As Vietnam’s top enterprises begin to tap into the field of research, they have attracted a new wave of celebrated Vietnamese scientists living overseas to return home and contribute to their birth country’s technological development.
The latest of such cases is Dr. Vu Ha Van, a professor at the prestigious Yale University in the U.S., who has accepted an offer to become scientific director for the Institute of Big Data, a newly established research institute owned by local conglomerate Vingroup.
Van is also in charge of a VND1 trillion (US$42.87 million) scientific and technological development fund invested by the group’s tech arm VinTech to provide financial support for local researchers.
Prof. Dr. Nguyen Quoc Sy, who has 30 years of experience in plasma technology under his belt, has accepted Vingroup’s offer to work as president of Vin Hi-Tech, a research institute dedicated to advanced technology research.
“To return and work for my home country is what I have wanted ever since I was a research fellow,” Van said.
“However, my wish was never realized as doing research requires not only financial capability but also a good working environment to which researchers can commit themselves,” he explained.
According to Sy, Vingroup can attract scientists thanks to their good management and developed ecosystem capable of carrying out large-scale science and technology projects.
The company also practices a working culture that places great emphasis on discipline, a virtue that is highly regarded by scientists, Sy said.
“With the reputation of our leading researchers, we are hoping to attract more senior specialists to work for [Vin Hi-Tech],” he added.
|Scientists meet at the International Center for Interdisciplinary Science and Education in Binh Dinh Province, located in south-central Vietnam. Photo: Tuoi Tre|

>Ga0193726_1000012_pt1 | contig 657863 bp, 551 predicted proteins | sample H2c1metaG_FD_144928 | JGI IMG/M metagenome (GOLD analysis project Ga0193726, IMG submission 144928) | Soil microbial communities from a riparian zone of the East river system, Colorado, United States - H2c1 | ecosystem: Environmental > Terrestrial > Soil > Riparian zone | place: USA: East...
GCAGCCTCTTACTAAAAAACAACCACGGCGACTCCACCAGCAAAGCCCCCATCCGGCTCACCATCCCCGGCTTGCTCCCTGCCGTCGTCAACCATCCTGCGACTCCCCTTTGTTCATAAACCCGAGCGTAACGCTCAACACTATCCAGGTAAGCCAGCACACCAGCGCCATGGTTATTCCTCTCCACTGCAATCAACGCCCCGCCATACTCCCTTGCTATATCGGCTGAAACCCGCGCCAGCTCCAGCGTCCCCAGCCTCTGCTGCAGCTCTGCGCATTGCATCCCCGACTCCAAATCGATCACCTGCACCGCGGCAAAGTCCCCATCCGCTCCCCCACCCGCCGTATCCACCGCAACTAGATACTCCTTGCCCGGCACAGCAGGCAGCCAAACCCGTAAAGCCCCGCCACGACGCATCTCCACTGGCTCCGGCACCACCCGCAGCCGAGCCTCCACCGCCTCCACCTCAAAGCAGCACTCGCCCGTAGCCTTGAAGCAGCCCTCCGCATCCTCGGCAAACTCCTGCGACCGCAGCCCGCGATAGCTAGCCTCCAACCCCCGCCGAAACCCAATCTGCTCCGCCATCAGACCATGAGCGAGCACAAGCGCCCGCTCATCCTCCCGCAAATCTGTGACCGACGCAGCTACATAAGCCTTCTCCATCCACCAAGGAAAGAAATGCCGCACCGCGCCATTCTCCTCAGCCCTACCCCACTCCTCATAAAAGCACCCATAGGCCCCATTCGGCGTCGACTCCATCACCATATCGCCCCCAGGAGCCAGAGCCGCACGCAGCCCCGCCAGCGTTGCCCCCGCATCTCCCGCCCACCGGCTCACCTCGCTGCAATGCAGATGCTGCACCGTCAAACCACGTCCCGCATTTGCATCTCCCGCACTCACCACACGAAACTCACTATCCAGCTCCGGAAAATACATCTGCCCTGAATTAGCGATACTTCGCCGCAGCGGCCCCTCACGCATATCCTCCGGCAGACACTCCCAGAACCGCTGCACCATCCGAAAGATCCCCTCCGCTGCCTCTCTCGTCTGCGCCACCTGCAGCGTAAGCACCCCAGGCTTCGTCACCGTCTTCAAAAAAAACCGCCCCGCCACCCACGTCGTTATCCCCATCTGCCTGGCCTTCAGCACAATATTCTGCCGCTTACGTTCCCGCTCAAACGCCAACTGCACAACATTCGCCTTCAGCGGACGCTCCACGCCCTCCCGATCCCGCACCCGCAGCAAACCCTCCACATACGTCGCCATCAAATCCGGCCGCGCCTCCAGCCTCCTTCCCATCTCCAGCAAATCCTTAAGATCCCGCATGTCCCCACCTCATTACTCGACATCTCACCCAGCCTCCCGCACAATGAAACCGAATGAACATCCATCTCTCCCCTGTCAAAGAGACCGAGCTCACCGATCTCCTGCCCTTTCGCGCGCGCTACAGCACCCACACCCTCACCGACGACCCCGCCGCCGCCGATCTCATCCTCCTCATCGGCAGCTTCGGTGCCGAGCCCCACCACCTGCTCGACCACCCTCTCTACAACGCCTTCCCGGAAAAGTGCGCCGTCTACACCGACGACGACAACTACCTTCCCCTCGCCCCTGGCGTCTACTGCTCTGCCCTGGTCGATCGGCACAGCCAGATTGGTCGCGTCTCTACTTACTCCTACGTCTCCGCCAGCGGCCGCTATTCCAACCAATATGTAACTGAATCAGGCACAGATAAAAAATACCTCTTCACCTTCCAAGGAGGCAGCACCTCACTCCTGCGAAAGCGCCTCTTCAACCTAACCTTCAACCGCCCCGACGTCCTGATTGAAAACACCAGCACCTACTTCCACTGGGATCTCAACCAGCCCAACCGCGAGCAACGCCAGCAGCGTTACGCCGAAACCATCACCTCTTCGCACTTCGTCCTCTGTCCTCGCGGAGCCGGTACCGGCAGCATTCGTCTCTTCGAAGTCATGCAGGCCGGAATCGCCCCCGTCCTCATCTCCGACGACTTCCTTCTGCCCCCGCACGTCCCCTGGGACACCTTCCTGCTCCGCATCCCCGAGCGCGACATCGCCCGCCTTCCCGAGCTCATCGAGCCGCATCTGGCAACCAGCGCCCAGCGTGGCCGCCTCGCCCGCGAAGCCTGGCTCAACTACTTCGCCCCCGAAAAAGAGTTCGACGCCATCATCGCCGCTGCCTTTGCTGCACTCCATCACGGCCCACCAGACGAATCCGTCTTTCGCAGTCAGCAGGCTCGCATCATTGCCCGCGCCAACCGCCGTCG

Dr. Van said he had high hopes that, with the participation of financially-capable private businesses, Vietnam’s scientific scene could be in for a major transformation.
“When a scientist receives the support they need to focus solely on research, they will be able to make contributions to the country’s scientific and technological advancement,” Van explained.
“It will eventually freshen up Vietnam’s scientific environment,” he said.
Dr. Vu Duy Thuc, an expert in artificial intelligent (AI) and algorithms who is working in the U.S., was among 100 scientists taking part in a government program linking Vietnamese innovators worldwide.
“We hope to establish an ecosystem in Vietnam where young talents can be nurtured and advanced technology is developed, especially in the fields of AI and robotics,” Thuc said.
Another Vietnamese scientist who participates in the initiative is Dang Minh Tri, honorary professor at Sydney Medical School and creative director for Ramsay Healthcare, a $10 billion healthcare group that operates more than 200 hospitals around the world.
“How can we – government agencies, hospitals, tech companies and AI researchers – all come together to make good use of this resource and turn Vietnam into a powerhouse in medical AI in the next three years?” Tri asked at a meeting of scientists in Hanoi on Sunday, referring to the power of AI applications.
Dr. Sy asserted that Vietnam is among the less-developed nations science-wise, but that does not mean the country could never achieve huge leaps in the field.
According to scientists, the fourth industrial revolution, characterized by the popularization of such advanced technologies as AI, blockchain and big data, is erasing physical boundaries between countries and bringing new opportunities for Vietnam.
However, whether or not the country can take advantage of this golden chance depends on its base of scientists and researchers.
“No country can have an established scientific environment if it only imports technology,” Sy said.